• Blumenthal, CT Dems Celebrate First-In-The-Nation Bill For "State Funded Media"

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    The Connecticut House just passed H.B. 5408, An Act Concerning The Purchase Of Print And Digital Advertising By The State, which requires each state agency of the executive branch of the state government to procure a certain amount of print or digital advertising with commercial or nonprofit news publishers whose principal place of business is in Connecticut for at least 50% of the total annual value of the agency's contracts for such advertising.

    The Commissioner of Administrative Services will establish guidelines for any contracts entered into under this section by December 1, 2024. Then by December 1, 2025, and annually thereafter, each state agency will be required to provide a summary of all print or digital advertising purchased, including the amounts spent on local media, to the Commissioner of Administrative Services.

    State Rep. Matt Blumenthal said, "research shows government corruption increases in local news deserts. It’s vital we act to ensure local journalists continue to perform their vital role."

    We'd love to see the research that shows state-funded media would actually report on any meaningful government corruption. Would that be found in the pages of Orwell's dystopian classic 1984?

    Of course, it's not difficult to imagine that a news publisher might not want to bite the hand that feeds it.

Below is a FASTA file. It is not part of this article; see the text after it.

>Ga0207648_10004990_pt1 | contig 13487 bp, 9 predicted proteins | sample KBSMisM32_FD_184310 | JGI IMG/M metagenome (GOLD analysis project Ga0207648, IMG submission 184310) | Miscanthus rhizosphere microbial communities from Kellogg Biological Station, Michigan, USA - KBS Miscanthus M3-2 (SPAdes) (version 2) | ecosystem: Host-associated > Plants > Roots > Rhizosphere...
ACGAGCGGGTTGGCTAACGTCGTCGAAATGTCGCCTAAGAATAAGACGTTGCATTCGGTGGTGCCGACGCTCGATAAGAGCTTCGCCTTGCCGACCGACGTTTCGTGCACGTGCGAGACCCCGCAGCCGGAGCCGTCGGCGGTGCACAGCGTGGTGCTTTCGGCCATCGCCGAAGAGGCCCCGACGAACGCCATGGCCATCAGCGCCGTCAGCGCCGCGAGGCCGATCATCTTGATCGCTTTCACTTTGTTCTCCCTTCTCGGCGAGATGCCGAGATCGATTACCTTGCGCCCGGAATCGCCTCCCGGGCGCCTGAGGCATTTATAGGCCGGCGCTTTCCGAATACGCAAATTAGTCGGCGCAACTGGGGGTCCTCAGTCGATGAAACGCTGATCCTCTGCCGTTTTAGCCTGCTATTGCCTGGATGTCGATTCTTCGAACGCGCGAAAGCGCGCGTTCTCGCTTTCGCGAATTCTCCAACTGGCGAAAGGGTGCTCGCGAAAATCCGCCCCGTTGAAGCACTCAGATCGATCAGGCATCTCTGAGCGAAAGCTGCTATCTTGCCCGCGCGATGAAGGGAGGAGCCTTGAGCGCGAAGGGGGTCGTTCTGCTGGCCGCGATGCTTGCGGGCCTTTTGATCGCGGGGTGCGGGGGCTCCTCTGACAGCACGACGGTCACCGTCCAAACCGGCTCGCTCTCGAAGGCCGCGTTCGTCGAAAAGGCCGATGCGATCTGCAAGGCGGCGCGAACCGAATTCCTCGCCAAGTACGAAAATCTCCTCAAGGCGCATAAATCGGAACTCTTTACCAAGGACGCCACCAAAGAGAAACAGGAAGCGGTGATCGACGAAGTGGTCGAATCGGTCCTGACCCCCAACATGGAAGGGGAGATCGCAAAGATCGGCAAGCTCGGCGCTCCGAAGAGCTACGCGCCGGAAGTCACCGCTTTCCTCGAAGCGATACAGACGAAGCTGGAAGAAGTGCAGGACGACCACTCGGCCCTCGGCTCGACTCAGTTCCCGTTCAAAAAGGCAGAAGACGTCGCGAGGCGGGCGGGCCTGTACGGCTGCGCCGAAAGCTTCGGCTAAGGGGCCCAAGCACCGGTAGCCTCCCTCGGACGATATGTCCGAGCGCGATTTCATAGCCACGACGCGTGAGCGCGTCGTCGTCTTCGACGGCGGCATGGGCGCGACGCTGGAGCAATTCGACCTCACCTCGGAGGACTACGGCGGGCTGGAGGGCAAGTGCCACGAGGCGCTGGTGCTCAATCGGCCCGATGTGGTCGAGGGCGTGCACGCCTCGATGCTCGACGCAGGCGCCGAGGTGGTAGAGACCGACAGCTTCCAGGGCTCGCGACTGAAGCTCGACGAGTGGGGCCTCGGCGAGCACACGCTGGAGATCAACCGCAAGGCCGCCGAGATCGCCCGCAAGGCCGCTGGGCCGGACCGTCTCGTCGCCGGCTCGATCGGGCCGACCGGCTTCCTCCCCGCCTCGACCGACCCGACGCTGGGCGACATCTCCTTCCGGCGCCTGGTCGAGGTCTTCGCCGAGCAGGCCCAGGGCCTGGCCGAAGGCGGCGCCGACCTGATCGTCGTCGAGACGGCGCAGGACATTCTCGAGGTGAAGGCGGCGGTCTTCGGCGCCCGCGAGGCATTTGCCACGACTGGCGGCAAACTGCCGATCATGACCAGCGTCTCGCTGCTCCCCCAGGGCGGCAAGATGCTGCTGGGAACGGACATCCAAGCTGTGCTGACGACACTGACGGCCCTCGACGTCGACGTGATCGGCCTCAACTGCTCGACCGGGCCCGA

Conner Drigotas, Managing Editor for Connecticut Inside Investigator, said, "It may also come to pass that under this payola-esq system, newspaper staff becomes more likely to take calls from, report favorably on, or develop cozy relationships with the individuals holding the purse strings. Would the Department of Children and Families (DCF) shift funding to another newspaper after reading Inside Investigator’s award-winning investigation into their failures? I can’t imagine they would be excited to fund the position of a reporter who exposed the missing girls, stolen vehicles, burglaries, physical and sexual assaults, rapes, deaths, sex trafficking, injuries, and deaths happening under their watch and sometimes by members of their staff."

    Yet that is of little consequence to the super-majority that runs the state and now funds the media.

    The comments under Blumenthal's post speak volumes.

    Whether the State Senate rubber stamps the bill remains to be seen, but it wouldn't surprise anyone watching.

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